Most fights are choreographed in trade-mark Rohit Shetty style, with the hoodlums arriving in a bunch, unarmed, attacking the hero with their bare hands and being despatched in twirls, as if pirouetting. Why do they not come armed in the first place, as they do in the beginning of the climax, remains a mystery. It is after watching films like Simmba that one gets the feeling of déjà vu rather strongly. I am referring to the slow motion in which all the fights are captured. Yes, there is some novelty in the introduction of outline frames to demarcate the star, but haven’t we had enough of slo mo? About time makers decided to shun slo mo and somebody came up with an equally effective, alternative technological advancement.

The supporting cast includes several names form the Marathi film industry. Watch out for cameos from Karan Johar (blink and miss), Shreyas Talpade, Arshad Warsi, Tusshar Kapoor, Kunal Khemu (all in one song) and an unduly-long-for-a-cameo cameo from Ajay Devgn. Wait! There’s Akshay Kumar too. And what are M/s Devgn and Kumar up to? I will respect the film’s Public Relations agency’s request to not give out spoilers, although the duo’s contributions are listed in every google search.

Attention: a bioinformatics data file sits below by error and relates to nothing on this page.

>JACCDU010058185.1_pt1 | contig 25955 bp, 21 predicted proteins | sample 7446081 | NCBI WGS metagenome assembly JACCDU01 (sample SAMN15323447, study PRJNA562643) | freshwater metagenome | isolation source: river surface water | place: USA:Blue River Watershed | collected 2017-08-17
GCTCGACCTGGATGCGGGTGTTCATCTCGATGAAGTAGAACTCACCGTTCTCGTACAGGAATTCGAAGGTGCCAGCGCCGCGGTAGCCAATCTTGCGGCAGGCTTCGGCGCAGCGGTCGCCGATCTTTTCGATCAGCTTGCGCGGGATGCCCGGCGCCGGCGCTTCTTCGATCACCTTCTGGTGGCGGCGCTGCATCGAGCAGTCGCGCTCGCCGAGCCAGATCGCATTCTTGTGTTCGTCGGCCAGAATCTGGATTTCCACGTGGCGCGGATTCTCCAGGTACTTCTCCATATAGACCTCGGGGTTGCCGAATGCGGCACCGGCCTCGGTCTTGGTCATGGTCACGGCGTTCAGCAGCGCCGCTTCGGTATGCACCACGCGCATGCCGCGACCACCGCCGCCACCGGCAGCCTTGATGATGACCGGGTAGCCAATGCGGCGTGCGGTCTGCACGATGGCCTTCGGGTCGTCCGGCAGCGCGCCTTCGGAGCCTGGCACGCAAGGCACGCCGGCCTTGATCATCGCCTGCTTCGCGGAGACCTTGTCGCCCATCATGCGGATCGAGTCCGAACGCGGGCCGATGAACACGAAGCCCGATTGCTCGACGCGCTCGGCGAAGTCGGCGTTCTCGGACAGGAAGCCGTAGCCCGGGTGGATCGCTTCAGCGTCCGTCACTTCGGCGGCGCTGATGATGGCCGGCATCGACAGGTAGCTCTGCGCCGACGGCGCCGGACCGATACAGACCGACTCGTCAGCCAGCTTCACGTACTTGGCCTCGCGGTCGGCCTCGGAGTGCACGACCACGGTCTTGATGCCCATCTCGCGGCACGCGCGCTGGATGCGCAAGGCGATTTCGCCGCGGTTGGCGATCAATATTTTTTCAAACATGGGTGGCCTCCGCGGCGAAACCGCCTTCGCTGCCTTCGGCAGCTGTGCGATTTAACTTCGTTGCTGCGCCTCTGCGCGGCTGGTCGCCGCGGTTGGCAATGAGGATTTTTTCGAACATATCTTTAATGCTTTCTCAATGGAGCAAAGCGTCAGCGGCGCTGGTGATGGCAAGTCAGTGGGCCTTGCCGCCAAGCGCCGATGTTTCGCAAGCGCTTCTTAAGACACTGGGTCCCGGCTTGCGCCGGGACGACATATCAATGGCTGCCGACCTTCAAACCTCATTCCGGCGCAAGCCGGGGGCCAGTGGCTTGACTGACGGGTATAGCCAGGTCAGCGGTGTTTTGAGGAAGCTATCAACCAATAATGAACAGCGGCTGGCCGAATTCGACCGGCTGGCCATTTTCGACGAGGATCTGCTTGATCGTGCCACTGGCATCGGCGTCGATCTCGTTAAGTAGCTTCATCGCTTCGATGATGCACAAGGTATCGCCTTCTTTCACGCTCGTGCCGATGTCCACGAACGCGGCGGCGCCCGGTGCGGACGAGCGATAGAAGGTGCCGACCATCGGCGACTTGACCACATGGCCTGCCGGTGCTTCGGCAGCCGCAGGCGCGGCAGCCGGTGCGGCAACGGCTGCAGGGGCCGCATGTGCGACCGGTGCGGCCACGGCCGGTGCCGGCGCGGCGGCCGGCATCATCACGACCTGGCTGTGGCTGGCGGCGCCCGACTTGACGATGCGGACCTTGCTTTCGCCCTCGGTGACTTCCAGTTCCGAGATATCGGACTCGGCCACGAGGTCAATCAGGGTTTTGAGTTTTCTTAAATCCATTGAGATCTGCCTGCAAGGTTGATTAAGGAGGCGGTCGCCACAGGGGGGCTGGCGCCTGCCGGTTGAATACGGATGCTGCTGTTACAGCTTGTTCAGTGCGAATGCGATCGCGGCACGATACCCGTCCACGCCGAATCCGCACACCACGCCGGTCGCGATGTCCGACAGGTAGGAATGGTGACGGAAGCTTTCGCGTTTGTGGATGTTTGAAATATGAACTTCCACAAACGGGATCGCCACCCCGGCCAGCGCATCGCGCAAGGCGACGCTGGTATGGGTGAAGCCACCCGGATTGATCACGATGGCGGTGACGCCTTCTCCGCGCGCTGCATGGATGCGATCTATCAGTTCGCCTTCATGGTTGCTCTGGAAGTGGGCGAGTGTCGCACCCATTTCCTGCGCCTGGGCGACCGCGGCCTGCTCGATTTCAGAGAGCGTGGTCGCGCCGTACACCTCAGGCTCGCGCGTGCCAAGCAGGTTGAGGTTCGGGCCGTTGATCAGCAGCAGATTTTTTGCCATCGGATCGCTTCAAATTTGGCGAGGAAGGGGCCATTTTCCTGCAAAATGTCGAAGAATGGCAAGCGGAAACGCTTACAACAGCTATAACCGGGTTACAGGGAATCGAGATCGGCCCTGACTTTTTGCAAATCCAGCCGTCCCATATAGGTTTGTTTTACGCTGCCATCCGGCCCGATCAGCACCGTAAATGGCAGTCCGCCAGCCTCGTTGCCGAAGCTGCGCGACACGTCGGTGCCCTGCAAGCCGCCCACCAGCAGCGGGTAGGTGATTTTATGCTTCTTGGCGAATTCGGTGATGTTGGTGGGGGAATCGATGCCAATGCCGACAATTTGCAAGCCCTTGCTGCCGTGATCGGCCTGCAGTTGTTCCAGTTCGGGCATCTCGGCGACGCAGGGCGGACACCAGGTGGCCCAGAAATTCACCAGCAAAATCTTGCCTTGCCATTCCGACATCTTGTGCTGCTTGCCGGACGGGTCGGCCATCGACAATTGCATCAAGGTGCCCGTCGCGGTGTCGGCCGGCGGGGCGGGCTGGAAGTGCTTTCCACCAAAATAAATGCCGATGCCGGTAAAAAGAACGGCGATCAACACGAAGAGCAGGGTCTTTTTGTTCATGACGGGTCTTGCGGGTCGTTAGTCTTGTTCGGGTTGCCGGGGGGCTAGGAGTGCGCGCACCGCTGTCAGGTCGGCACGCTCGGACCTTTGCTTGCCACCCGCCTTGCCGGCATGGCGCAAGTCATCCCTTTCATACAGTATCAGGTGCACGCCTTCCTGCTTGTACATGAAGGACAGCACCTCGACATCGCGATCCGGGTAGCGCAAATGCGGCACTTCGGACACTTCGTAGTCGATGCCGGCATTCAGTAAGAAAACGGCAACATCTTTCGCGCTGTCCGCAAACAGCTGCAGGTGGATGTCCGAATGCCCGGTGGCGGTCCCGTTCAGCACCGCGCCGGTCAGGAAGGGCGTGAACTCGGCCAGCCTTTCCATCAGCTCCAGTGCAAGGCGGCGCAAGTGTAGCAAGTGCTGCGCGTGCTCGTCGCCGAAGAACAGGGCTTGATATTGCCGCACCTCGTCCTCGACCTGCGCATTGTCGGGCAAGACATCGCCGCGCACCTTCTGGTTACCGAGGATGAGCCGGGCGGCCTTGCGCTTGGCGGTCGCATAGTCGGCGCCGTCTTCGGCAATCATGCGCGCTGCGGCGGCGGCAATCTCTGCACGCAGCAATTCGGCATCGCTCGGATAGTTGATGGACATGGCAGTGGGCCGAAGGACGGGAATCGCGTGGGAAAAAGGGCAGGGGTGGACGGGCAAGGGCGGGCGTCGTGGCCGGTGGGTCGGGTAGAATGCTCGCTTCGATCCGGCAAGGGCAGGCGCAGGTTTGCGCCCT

Rating: **


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About Siraj Syed

Syed Siraj
(Siraj Associates)

Siraj Syed is a film-critic since 1970 and a Former President of the Freelance Film Journalists' Combine of India.

He is the India Correspondent of and a member of FIPRESCI, the international Federation of Film Critics, Munich, Germany

Siraj Syed has contributed over 1,015 articles on cinema, international film festivals, conventions, exhibitions, etc., most recently, at IFFI (Goa), MIFF (Mumbai), MFF/MAMI (Mumbai) and CommunicAsia (Singapore). He often edits film festival daily bulletins.

He is also an actor and a dubbing artiste. Further, he has been teaching media, acting and dubbing at over 30 institutes in India and Singapore, since 1984.

Bandra West, Mumbai